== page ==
Charles Stuart (East India Company officer)
Kingdom of Ireland
|Died||31 March 1828
Calcutta, British India
|Buried||South Park Street Cemetery, Calcutta|
|Relations||Thomas Smyth (politician)
Robert Stuart (British Army officer)
James Stuart (artist)
Charles Stuart (c. 1758–31 March 1828) was an officer in the East India Company Army and is well known for being one of the few British officers to embrace Hindu culture while stationed there, earning the nickname Hindoo Stuart.
Stuart was allegedly the son of Thomas Smyth, Mayor of Limerick and MP for Limerick City. His grandparents were Charles Smyth (1694–1783), also MP for Limerick, and Elizabeth, daughter of Sir Thomas Prendergast, 1st Baronet.
Life in India
In his teens, Stuart left Ireland for India, where he remained for the rest of his life, embracing the Hindu culture and eventually earning his nickname. Starting as a cadet, he rose through the ranks to become a Major-General. His last command was the Saugor Field Force.
V. C. P. Hodson's biography of Stuart mentions that he "had studied the language, manners and customs of the natives of this country with so much enthusiasm, his intimacy with them ... obtained for him the name of Hindoo Stuart".
He is mentioned in William Dalrymple's book White Mughals (2002). Stuart adopted several Hindu customs, including bathing in the Ganges at Calcutta every morning, amassing a collection of deities as well as Indian clothes. He even encouraged European ladies in India to adopt the sari (through "frequent and vigorous" contributions to the daily Calcutta Telegraph in the year 1800) and Indian sepoys to wear full mustaches on parade. His commander-in-chief "ticked him off" due to his partiality towards sepoys sporting "Rajput mustaches or brightly colored caste marks on their foreheads".
He published his letters extolling the virtues of "elegant, simple, sensible, and sensual" Indian saris vis-a-vis "the prodigious structural engineering Europeon (sic) women strapped themselves into in order to hold their bellies in, project their breasts out and allow their dresses to balloon grandly up and over towards the floor" along with some replies by "outraged" white women in a "deliciously silly volume" entitled The Ladies Monitor, Being A Series of Letters First published in Bengal on the Subject of Female Apparel Tending to Favour a regulated adoption of Indian Costume And a rejection of Superfluous Vesture By the Ladies of this country With Incidental remarks on Hindoo Beauty, Whale-Bone Stays, Iron Busks, Indian Corsets, Man-Milliners, Idle Bachelors, Hair-Powder, Waiting Maids, And Footmen. Some of the reasons he cites for European women to give up iron busks are: Firstly wearing iron busks makes women highly susceptible to lighting strikes (exhorting them with sentences such as "This is no laughing matter ladies for I am absolutely serious"). Secondly by discarding iron busks from their wardrobes, European women would immensely enhance the supply of iron in Bengal for farmers who desperately need new wagon wheels.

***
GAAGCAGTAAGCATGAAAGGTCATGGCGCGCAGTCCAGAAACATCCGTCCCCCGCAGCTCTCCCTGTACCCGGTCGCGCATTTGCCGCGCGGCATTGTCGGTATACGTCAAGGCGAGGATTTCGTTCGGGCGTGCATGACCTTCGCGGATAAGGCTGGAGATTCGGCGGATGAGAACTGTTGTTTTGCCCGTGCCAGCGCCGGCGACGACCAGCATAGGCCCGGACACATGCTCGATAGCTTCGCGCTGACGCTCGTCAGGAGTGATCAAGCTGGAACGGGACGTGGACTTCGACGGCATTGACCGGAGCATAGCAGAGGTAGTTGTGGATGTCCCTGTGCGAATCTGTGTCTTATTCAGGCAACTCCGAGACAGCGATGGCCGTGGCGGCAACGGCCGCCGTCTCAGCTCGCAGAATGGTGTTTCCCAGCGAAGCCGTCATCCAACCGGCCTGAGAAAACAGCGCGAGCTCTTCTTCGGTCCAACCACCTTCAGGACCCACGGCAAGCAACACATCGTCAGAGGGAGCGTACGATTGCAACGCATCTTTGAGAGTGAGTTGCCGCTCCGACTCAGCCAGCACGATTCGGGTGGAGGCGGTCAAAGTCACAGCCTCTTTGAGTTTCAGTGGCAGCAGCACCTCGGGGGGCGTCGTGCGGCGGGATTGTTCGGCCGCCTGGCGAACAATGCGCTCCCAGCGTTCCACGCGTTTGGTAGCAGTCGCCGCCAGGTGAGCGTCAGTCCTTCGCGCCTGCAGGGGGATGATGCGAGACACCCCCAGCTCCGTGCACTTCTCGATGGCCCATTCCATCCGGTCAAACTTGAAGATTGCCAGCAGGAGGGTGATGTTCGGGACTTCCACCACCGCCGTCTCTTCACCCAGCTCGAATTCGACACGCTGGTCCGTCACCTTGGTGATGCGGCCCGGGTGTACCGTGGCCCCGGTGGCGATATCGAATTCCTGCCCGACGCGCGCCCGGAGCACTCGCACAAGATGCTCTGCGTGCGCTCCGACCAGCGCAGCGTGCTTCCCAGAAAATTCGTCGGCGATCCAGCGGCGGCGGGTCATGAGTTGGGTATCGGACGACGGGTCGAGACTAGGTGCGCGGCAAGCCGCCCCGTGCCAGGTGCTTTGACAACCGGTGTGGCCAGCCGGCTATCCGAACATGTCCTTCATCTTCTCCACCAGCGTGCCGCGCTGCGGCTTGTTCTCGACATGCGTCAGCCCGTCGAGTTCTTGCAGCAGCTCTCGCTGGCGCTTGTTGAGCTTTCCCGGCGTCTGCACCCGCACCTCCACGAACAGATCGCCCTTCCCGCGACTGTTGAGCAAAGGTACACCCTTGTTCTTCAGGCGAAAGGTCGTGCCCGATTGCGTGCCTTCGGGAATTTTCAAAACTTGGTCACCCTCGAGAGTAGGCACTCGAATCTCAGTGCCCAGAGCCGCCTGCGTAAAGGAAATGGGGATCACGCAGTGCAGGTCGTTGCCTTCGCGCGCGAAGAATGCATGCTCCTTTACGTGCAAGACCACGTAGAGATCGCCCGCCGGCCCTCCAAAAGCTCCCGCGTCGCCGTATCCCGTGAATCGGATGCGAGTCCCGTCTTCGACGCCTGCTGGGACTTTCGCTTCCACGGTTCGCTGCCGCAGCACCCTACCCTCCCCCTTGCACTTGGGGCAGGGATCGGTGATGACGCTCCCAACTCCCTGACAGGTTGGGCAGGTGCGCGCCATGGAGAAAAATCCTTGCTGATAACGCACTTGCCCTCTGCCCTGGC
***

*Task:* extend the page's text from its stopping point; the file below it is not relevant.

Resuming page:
Archie Baron says, in his book An India Affair:
- "For all this lubriciousness, Stuart should not be regarded as some dirty old man or prototype sex tourist. It was far easier to break into Muslim society than the exclusive and mysterious world of brahminical Hinduism which makes 'Hindoo Stuart' a rarity even among White Moghuls.... His Hinduism was on open display to the whole of Calcutta. As far as one can tell, this does not seem to have set back his career."
In his book Vindication of the Hindoos (1808), Stuart criticised the work of European missionaries in India, claiming that:
- "Hinduism little needs the meliorating hand of Christianity to render its votaries a sufficiently correct and moral people for all the useful purposes of a civilised society."
In this book he defends Hinduism from assaults by missionaries explaining:
- "Wherever I look around me, in the vast ocean of Hindu mythology, I discover Piety....Morality...and as far as I can rely on my judgement, it appears the most complete and ample system of Moral Allegory that the world has ever produced."
Throughout this book Stuart warns of the dangers of the "obnoxious" missionaries and of attempts to convert Indians to Christianity, a process he describes as "impolitic, inexpedient, dangerous, unwise and insane". He asks "if their religion is insulted what confidence can we repose in the fidelity of our Hindu soldiers?" presaging, it is said, some of the causes of the Mutiny of 1857.
Though Stuart often spoke of his conversion to Hinduism he had not entirely rejected Christian doctrines as he held the Hindu deity Krishna to be the Spirit of God who descends upon earth for the benefit of mankind which he believed was "not very inconsistent with Christianity" and "he was content to be buried in an Anglican cemetery, albeit along with his favourite idols".
His remarkable collection of antiquities forms the basis of the British Museum's ancient Hindu and Buddhist sculpture collection from the Indian Subcontinent, now known as the Bridge Collection.
- Spurrell, J. C. In Search of Thomas Smyth, Mayor of Limerick, Irish Family History Journal, Vol. 25 (2009)
- Your country needs you. And your beard Guardian UK – 9 November 2002
- Baron A., An Indian Affair, Channel 4 Books (2001)
- The South Park Street Cemetery, Calcutta, published by the Association for the Preservation of Historical Cemeteries in India, 5th ed., 2009
- See Michael D. Willis, 'Sculpture of India' in A. W. Franks: Nineteenth-century collecting and the British Museum, ed. M. Caygill and J. Cherry (London: British Museum Press, 1997), pp. 250–61. ISBN 978-0-7141-1763-8
- British Museum Collection
- W. Dalrymple, White Mughals (2002)
- V. C. P. Hodson (Major), List of Officers of the Bengal Army, 1758–1834, Part IV (1947)
- Dictionary of National Biography – Stuart, Charles (Vol. 53, pp. 141–142)